We are independent & ad-supported. We may earn a commission for purchases made through our links.
Advertiser Disclosure
Our website is an independent, advertising-supported platform. We provide our content free of charge to our readers, and to keep it that way, we rely on revenue generated through advertisements and affiliate partnerships. This means that when you click on certain links on our site and make a purchase, we may earn a commission. Learn more.
How We Make Money
We sustain our operations through affiliate commissions and advertising. If you click on an affiliate link and make a purchase, we may receive a commission from the merchant at no additional cost to you. We also display advertisements on our website, which help generate revenue to support our work and keep our content free for readers. Our editorial team operates independently of our advertising and affiliate partnerships to ensure that our content remains unbiased and focused on providing you with the best information and recommendations based on thorough research and honest evaluations. To remain transparent, we’ve provided a list of our current affiliate partners here.

During Pregnancy, How Long Before Morning Sickness Starts?

By Bethany Keene
Updated May 17, 2024
Our promise to you
WiseGeek is dedicated to creating trustworthy, high-quality content that always prioritizes transparency, integrity, and inclusivity above all else. Our ensure that our content creation and review process includes rigorous fact-checking, evidence-based, and continual updates to ensure accuracy and reliability.

Our Promise to you

Founded in 2002, our company has been a trusted resource for readers seeking informative and engaging content. Our dedication to quality remains unwavering—and will never change. We follow a strict editorial policy, ensuring that our content is authored by highly qualified professionals and edited by subject matter experts. This guarantees that everything we publish is objective, accurate, and trustworthy.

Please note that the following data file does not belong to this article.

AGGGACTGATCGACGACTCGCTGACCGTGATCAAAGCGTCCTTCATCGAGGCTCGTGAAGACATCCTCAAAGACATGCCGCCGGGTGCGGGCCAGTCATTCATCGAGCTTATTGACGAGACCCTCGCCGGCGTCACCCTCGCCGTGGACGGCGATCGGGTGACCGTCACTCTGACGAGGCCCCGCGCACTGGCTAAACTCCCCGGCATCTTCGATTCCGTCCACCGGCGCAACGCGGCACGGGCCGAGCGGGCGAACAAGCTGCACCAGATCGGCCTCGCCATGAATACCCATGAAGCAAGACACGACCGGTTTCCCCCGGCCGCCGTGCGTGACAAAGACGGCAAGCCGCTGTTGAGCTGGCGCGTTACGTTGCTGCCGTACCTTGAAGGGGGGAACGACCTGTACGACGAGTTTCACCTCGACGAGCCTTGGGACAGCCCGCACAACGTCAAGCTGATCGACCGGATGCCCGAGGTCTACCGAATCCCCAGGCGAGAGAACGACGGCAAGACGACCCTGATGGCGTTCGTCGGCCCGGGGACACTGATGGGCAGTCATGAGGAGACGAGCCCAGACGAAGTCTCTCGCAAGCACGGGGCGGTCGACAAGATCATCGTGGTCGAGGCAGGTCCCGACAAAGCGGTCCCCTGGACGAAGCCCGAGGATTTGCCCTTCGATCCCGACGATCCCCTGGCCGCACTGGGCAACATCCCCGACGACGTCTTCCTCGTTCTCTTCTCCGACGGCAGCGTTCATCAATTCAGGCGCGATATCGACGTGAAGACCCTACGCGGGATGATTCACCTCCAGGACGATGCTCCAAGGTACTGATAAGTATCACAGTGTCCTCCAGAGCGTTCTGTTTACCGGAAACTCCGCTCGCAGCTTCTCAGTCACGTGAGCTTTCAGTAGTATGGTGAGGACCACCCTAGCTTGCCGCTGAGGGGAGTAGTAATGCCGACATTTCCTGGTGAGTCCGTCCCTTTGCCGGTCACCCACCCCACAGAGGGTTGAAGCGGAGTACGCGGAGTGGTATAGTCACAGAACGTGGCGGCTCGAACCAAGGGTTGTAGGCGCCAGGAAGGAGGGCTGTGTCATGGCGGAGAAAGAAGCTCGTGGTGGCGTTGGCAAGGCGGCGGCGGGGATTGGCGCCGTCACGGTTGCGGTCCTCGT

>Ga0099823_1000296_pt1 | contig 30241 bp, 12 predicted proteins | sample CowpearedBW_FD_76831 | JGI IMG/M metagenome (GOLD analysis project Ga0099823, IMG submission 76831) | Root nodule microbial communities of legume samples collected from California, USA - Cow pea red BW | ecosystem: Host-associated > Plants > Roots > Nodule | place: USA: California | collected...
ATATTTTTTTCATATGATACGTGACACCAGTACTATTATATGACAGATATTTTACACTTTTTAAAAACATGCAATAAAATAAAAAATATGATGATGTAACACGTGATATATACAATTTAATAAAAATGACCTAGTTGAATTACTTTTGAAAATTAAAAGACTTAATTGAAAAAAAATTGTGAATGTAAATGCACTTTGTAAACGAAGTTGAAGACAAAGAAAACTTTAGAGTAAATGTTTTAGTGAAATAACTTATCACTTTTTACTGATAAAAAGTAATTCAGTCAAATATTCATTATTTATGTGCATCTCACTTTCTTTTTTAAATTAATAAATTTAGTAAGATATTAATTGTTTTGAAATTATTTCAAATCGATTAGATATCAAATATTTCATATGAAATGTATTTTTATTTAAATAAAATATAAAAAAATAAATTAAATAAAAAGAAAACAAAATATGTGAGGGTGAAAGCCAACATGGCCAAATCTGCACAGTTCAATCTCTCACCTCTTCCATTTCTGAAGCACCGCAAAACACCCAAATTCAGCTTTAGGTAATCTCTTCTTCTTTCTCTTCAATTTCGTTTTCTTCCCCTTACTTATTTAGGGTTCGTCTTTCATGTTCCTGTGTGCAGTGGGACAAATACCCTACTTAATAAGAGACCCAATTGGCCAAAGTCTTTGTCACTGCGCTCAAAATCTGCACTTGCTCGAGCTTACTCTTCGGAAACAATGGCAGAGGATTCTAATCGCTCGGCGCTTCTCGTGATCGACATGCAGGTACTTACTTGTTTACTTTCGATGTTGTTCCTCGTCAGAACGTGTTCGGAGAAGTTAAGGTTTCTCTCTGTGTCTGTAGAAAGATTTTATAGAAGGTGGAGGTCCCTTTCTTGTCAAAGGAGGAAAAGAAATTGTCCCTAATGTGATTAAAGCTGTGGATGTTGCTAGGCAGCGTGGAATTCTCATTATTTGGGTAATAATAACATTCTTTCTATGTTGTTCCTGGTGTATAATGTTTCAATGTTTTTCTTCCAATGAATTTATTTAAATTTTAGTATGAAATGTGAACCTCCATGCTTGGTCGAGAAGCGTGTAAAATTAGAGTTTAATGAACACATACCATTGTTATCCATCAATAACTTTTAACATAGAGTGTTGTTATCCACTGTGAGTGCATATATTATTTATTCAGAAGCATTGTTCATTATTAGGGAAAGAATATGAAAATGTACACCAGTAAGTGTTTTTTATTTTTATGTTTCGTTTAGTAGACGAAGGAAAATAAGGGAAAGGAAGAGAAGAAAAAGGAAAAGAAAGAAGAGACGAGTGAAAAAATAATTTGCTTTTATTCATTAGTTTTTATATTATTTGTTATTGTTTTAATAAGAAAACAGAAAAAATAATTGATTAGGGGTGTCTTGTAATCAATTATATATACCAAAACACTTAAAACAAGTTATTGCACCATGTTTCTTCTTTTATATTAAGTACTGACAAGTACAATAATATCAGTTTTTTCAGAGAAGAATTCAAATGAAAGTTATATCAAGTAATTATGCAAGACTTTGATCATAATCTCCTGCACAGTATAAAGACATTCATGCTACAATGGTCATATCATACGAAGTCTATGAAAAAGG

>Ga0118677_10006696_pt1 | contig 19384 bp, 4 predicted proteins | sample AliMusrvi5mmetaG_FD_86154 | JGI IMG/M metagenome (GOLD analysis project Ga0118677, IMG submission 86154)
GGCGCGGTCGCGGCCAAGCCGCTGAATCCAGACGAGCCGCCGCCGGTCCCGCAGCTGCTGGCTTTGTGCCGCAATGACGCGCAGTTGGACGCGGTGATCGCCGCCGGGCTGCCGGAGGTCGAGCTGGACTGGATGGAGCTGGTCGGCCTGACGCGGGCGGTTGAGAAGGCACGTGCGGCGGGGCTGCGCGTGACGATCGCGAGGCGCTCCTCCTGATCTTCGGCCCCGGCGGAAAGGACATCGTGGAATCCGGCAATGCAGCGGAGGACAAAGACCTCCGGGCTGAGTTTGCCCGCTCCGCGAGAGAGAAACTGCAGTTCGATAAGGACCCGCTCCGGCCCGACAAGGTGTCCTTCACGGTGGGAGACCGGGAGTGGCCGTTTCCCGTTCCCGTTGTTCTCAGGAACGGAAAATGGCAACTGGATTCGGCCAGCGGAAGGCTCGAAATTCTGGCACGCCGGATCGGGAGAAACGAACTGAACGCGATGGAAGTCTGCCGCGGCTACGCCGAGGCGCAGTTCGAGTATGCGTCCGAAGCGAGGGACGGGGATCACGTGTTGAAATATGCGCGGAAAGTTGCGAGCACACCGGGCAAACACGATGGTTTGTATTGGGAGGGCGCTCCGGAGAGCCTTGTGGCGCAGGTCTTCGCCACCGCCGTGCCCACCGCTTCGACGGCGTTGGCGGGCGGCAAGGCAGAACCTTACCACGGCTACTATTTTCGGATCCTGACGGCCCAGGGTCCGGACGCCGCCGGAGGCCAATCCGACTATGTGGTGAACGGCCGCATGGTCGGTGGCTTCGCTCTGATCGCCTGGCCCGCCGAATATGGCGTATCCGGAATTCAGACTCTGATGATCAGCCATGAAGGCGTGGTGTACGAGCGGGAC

Over the years, we've refined our approach to cover a wide range of topics, providing readers with reliable and practical advice to enhance their knowledge and skills. That's why millions of readers turn to us each year. Join us in celebrating the joy of learning, guided by standards you can trust.

Editorial Standards

At WiseGeek, we are committed to creating content that you can trust. Our editorial process is designed to ensure that every piece of content we publish is accurate, reliable, and informative.

Our team of experienced writers and editors follows a strict set of guidelines to ensure the highest quality content. We conduct thorough research, fact-check all information, and rely on credible sources to back up our claims. Our content is reviewed by subject-matter experts to ensure accuracy and clarity.

We believe in transparency and maintain editorial independence from our advertisers. Our team does not receive direct compensation from advertisers, allowing us to create unbiased content that prioritizes your interests.

During pregnancy, morning sickness starts at a different time for every woman, and some women do not even get morning sickness. In general, however, morning sickness starts between the fourth and the sixth week of pregnancy; if a pregnant woman makes it past the sixth week without experiencing morning sickness, there is a good chance she will not feel the effects of it throughout the pregnancy. Morning sickness generally does not begin prior to the fourth week of pregnancy, but for many women it is the first sign from their bodies that they are pregnant.